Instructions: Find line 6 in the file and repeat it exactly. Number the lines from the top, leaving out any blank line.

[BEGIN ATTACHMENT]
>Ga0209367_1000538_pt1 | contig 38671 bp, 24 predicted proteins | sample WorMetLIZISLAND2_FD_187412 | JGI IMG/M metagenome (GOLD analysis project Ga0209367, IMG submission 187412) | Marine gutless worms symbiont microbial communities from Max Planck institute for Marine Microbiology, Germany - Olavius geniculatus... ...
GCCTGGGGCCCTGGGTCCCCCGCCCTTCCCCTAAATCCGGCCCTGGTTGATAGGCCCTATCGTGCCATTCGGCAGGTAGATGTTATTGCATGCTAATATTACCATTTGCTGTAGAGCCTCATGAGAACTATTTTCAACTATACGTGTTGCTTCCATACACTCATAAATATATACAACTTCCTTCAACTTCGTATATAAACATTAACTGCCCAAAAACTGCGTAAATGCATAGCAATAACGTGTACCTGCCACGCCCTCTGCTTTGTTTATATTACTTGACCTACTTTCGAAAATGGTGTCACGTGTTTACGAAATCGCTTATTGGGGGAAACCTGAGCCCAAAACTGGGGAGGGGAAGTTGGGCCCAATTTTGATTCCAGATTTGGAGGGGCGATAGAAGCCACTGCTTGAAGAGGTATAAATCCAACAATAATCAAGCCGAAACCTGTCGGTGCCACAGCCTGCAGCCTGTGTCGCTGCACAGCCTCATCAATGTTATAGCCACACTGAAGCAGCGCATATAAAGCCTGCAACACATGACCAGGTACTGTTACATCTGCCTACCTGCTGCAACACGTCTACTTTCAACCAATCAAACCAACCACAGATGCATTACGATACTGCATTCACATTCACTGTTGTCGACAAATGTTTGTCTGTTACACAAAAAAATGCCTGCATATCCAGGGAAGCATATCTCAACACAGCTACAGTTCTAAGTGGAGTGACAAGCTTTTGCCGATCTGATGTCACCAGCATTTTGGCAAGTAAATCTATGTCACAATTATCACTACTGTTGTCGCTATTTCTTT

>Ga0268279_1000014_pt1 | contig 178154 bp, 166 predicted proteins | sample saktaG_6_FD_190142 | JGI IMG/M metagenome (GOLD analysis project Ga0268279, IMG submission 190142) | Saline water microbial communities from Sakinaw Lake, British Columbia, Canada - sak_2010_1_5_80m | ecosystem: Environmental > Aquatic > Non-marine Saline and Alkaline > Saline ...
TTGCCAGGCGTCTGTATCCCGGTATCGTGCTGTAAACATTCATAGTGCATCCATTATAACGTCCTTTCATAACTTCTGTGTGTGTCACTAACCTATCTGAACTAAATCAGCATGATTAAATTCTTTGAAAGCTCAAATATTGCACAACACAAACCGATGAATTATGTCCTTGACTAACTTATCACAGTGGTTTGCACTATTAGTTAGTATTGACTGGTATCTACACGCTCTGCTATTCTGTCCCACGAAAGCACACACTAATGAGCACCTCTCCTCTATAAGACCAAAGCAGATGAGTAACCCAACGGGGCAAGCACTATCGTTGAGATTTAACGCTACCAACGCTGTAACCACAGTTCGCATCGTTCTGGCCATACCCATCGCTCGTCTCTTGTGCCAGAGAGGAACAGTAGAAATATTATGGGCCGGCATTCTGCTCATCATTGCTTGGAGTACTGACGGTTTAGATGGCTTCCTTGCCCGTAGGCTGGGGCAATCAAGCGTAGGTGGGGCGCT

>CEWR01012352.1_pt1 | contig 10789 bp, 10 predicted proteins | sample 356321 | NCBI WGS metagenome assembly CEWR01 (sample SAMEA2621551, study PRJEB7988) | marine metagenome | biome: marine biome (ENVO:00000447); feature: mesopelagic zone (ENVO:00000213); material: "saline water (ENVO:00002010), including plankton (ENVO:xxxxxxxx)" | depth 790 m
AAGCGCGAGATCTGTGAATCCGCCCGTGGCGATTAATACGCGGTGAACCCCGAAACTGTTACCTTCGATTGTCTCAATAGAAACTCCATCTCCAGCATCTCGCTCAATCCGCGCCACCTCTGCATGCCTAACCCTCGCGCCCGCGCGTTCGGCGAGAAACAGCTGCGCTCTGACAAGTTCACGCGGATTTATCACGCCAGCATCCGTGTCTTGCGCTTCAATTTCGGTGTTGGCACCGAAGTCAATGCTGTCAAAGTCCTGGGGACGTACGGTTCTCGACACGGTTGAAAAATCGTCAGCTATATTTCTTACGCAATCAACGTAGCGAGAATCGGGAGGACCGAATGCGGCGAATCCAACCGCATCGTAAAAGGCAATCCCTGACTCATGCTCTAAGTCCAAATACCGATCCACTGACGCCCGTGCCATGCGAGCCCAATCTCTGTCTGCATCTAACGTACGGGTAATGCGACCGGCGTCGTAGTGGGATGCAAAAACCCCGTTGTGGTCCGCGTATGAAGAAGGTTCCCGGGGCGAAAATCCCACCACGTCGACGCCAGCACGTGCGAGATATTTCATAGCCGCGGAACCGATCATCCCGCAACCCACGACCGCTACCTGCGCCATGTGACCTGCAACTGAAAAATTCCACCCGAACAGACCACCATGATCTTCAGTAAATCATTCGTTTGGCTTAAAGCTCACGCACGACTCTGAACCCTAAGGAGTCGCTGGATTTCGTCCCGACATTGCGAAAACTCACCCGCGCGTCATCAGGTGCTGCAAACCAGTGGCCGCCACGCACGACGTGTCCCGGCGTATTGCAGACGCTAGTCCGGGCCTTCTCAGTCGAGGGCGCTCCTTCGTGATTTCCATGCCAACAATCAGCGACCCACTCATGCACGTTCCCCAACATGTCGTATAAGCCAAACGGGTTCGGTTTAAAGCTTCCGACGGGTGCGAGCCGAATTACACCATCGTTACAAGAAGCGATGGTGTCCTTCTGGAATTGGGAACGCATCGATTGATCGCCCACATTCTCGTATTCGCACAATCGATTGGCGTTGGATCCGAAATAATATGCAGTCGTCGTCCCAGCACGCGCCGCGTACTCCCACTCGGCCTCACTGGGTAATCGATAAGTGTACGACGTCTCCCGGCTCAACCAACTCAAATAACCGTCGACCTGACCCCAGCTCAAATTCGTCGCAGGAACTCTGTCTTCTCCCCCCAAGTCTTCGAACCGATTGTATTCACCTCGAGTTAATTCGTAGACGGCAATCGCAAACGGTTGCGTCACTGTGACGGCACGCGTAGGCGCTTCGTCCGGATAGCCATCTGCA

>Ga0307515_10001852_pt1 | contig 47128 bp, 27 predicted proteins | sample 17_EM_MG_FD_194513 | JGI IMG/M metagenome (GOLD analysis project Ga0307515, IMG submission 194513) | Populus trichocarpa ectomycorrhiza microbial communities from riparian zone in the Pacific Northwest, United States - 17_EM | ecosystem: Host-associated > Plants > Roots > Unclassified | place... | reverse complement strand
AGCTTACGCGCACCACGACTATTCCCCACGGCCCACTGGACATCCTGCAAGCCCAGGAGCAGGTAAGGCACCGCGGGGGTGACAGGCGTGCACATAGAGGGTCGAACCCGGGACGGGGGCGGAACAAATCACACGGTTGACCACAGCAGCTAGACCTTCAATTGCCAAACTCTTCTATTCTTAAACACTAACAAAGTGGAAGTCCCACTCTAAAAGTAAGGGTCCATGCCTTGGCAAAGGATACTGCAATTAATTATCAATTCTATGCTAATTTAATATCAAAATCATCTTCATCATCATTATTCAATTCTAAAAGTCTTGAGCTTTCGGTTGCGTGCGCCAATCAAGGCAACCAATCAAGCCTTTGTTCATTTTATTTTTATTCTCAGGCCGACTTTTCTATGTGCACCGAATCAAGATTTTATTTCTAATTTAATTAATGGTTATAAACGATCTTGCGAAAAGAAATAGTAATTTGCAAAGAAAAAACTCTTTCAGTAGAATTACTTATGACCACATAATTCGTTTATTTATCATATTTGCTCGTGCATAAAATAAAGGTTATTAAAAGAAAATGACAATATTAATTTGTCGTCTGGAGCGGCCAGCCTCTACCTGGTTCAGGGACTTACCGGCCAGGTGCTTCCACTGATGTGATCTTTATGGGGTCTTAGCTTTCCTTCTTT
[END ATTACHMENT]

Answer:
AAGCGCGAGATCTGTGAATCCGCCCGTGGCGATTAATACGCGGTGAACCCCGAAACTGTTACCTTCGATTGTCTCAATAGAAACTCCATCTCCAGCATCTCGCTCAATCCGCGCCACCTCTGCATGCCTAACCCTCGCGCCCGCGCGTTCGGCGAGAAACAGCTGCGCTCTGACAAGTTCACGCGGATTTATCACGCCAGCATCCGTGTCTTGCGCTTCAATTTCGGTGTTGGCACCGAAGTCAATGCTGTCAAAGTCCTGGGGACGTACGGTTCTCGACACGGTTGAAAAATCGTCAGCTATATTTCTTACGCAATCAACGTAGCGAGAATCGGGAGGACCGAATGCGGCGAATCCAACCGCATCGTAAAAGGCAATCCCTGACTCATGCTCTAAGTCCAAATACCGATCCACTGACGCCCGTGCCATGCGAGCCCAATCTCTGTCTGCATCTAACGTACGGGTAATGCGACCGGCGTCGTAGTGGGATGCAAAAACCCCGTTGTGGTCCGCGTATGAAGAAGGTTCCCGGGGCGAAAATCCCACCACGTCGACGCCAGCACGTGCGAGATATTTCATAGCCGCGGAACCGATCATCCCGCAACCCACGACCGCTACCTGCGCCATGTGACCTGCAACTGAAAAATTCCACCCGAACAGACCACCATGATCTTCAGTAAATCATTCGTTTGGCTTAAAGCTCACGCACGACTCTGAACCCTAAGGAGTCGCTGGATTTCGTCCCGACATTGCGAAAACTCACCCGCGCGTCATCAGGTGCTGCAAACCAGTGGCCGCCACGCACGACGTGTCCCGGCGTATTGCAGACGCTAGTCCGGGCCTTCTCAGTCGAGGGCGCTCCTTCGTGATTTCCATGCCAACAATCAGCGACCCACTCATGCACGTTCCCCAACATGTCGTATAAGCCAAACGGGTTCGGTTTAAAGCTTCCGACGGGTGCGAGCCGAATTACACCATCGTTACAAGAAGCGATGGTGTCCTTCTGGAATTGGGAACGCATCGATTGATCGCCCACATTCTCGTATTCGCACAATCGATTGGCGTTGGATCCGAAATAATATGCAGTCGTCGTCCCAGCACGCGCCGCGTACTCCCACTCGGCCTCACTGGGTAATCGATAAGTGTACGACGTCTCCCGGCTCAACCAACTCAAATAACCGTCGACCTGACCCCAGCTCAAATTCGTCGCAGGAACTCTGTCTTCTCCCCCCAAGTCTTCGAACCGATTGTATTCACCTCGAGTTAATTCGTAGACGGCAATCGCAAACGGTTGCGTCACTGTGACGGCACGCGTAGGCGCTTCGTCCGGATAGCCATCTGCA